Laying the foundation for a solid AU–EU partnership 

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Ahead of this week’s AU-EU summit, three organisations advise on how to achieve consensus on a new continental strategy.

The much-anticipated 6th African Union (AU) – European Union (EU) summit in Brussels from 17-18 February will be a milestone in relations between Europe and Africa. 

Since September 2021, the European Think Tanks Group (ETTG), the Institute for Security Studies (ISS) and the United Nations Development Programme (UNDP) have collaborated to advise on a new strategy. 

The aim of the AU and EU should be ‘to move from an asymmetrical top-down relationship to a more horizontal partnership where both parties negotiate deals on the basis of sound analysis, trust and mutual respect.’ says ETTG Director Geert Laporte. He also adds that ‘summits are an inevitable part of the international relations game, each time they end up in disappointments because expectations were too high or longstanding frustrations and irritants on both sides were not openly addressed.’

The three organisations joined forces to analyse divergences and seek consensus between the AU and the EU on key issues. Drawing on roundtable discussions with experts from Africa and Europe, a series of policy briefs were produced that advise on how to strengthen the partnership on green transformation and climate change, economic development and trade, and participatory governance, peace and security.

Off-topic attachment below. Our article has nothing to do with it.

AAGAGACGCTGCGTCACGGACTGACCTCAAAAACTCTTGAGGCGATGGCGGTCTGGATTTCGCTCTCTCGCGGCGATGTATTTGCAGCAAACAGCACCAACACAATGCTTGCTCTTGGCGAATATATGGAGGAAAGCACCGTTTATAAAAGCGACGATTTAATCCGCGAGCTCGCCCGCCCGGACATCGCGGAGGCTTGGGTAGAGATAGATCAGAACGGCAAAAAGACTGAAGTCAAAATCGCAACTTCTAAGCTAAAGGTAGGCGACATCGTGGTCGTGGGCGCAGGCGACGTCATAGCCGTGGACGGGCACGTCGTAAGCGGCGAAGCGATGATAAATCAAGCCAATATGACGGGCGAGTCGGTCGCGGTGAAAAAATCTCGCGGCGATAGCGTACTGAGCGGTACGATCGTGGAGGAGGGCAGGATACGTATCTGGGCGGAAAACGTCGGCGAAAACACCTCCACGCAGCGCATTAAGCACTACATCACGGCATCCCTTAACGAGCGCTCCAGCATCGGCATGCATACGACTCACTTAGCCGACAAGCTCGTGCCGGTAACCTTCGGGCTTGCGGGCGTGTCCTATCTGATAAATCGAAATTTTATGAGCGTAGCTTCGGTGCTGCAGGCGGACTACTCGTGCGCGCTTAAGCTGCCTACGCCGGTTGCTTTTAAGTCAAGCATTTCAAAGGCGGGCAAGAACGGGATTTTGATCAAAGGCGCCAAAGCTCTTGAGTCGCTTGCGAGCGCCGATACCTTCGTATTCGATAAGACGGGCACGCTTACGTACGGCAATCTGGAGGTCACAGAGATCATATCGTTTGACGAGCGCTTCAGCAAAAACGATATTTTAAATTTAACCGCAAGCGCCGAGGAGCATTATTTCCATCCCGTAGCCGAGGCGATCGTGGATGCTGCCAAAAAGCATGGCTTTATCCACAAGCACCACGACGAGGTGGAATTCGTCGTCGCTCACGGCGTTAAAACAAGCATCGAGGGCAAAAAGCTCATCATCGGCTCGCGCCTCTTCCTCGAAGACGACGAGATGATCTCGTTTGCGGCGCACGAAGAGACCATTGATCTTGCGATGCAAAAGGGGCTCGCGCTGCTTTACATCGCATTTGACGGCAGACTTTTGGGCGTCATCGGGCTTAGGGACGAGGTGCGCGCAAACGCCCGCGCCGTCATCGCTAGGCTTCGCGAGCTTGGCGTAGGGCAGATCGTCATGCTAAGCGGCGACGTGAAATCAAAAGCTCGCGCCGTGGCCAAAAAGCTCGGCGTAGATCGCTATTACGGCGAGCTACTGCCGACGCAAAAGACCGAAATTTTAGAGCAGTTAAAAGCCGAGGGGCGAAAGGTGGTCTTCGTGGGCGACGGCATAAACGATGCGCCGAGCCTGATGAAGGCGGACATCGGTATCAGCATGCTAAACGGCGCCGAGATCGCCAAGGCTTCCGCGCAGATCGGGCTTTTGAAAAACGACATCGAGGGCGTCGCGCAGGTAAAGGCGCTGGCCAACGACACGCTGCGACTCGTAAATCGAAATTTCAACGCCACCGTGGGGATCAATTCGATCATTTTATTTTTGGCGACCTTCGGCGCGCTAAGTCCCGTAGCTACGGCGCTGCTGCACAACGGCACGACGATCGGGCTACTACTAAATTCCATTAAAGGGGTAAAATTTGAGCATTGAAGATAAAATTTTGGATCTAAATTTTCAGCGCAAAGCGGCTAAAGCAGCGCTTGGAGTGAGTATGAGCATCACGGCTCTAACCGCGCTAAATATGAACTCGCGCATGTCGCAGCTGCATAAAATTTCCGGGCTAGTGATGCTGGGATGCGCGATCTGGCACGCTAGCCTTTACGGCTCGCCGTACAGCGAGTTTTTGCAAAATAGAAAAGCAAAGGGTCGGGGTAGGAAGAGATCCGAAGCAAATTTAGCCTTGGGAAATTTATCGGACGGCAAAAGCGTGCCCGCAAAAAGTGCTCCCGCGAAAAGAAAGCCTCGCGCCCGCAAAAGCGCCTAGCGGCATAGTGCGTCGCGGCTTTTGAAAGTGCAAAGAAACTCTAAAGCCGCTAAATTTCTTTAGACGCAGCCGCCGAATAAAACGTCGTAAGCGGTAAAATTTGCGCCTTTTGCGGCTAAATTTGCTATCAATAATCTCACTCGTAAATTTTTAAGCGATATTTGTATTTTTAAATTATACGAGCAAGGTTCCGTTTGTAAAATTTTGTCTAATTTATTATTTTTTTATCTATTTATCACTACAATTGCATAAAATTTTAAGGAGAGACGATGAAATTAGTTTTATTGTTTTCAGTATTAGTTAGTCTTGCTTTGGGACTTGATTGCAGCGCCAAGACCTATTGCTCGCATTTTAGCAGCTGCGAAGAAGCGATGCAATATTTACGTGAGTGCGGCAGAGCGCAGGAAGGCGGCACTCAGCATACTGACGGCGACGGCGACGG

More than 70 leading African and European independent experts, knowledge centres and think tanks contributed to the recommendations in the briefs. 

In the area of economic development, Africa’s aspirations for industrialisation, job creation, regional integration and inclusive green transformation agendas need to be supported as a global public good. 

On security and governance, the AU has made progress towards financial autonomy with the creation of the AU Peace Fund. However, it continues to rely on external partners such as the EU including through the newly created European Peace Facility. 

AU–EU cooperation can add value in managing fair transitions towards green economies and clean energy in line with the Paris Agreement, Africa’s growing population and increasing need for decent jobs and social inclusion. 

The policy briefs will contribute to a volume that takes stock of the results of the EU-AU summit and will be presented during a joint ETTG, ISS Africa and UNDP event in spring 2022.


Focal Points

Geert Laporte (ETTG)

Ottilia Maunganidze (ISS)

Jide Okeke (UNDP)


Photo by Claudio Schwarz on Unsplash.

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